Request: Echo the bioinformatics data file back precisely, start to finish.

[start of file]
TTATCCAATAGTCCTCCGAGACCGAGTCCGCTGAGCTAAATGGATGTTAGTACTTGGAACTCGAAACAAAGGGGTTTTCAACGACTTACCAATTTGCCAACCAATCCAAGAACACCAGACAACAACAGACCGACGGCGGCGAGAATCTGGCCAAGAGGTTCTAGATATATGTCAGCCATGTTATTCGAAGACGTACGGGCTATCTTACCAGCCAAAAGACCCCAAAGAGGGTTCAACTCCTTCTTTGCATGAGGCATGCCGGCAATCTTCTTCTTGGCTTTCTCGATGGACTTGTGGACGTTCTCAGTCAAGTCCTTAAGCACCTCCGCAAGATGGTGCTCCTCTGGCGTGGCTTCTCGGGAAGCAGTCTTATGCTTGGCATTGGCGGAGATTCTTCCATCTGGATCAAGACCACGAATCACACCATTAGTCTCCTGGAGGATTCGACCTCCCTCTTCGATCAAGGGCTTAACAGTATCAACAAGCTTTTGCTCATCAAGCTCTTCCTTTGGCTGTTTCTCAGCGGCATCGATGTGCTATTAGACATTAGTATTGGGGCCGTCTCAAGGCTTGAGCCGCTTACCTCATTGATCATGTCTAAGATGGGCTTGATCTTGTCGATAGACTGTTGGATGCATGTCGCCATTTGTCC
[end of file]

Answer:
TTATCCAATAGTCCTCCGAGACCGAGTCCGCTGAGCTAAATGGATGTTAGTACTTGGAACTCGAAACAAAGGGGTTTTCAACGACTTACCAATTTGCCAACCAATCCAAGAACACCAGACAACAACAGACCGACGGCGGCGAGAATCTGGCCAAGAGGTTCTAGATATATGTCAGCCATGTTATTCGAAGACGTACGGGCTATCTTACCAGCCAAAAGACCCCAAAGAGGGTTCAACTCCTTCTTTGCATGAGGCATGCCGGCAATCTTCTTCTTGGCTTTCTCGATGGACTTGTGGACGTTCTCAGTCAAGTCCTTAAGCACCTCCGCAAGATGGTGCTCCTCTGGCGTGGCTTCTCGGGAAGCAGTCTTATGCTTGGCATTGGCGGAGATTCTTCCATCTGGATCAAGACCACGAATCACACCATTAGTCTCCTGGAGGATTCGACCTCCCTCTTCGATCAAGGGCTTAACAGTATCAACAAGCTTTTGCTCATCAAGCTCTTCCTTTGGCTGTTTCTCAGCGGCATCGATGTGCTATTAGACATTAGTATTGGGGCCGTCTCAAGGCTTGAGCCGCTTACCTCATTGATCATGTCTAAGATGGGCTTGATCTTGTCGATAGACTGTTGGATGCATGTCGCCATTTGTCC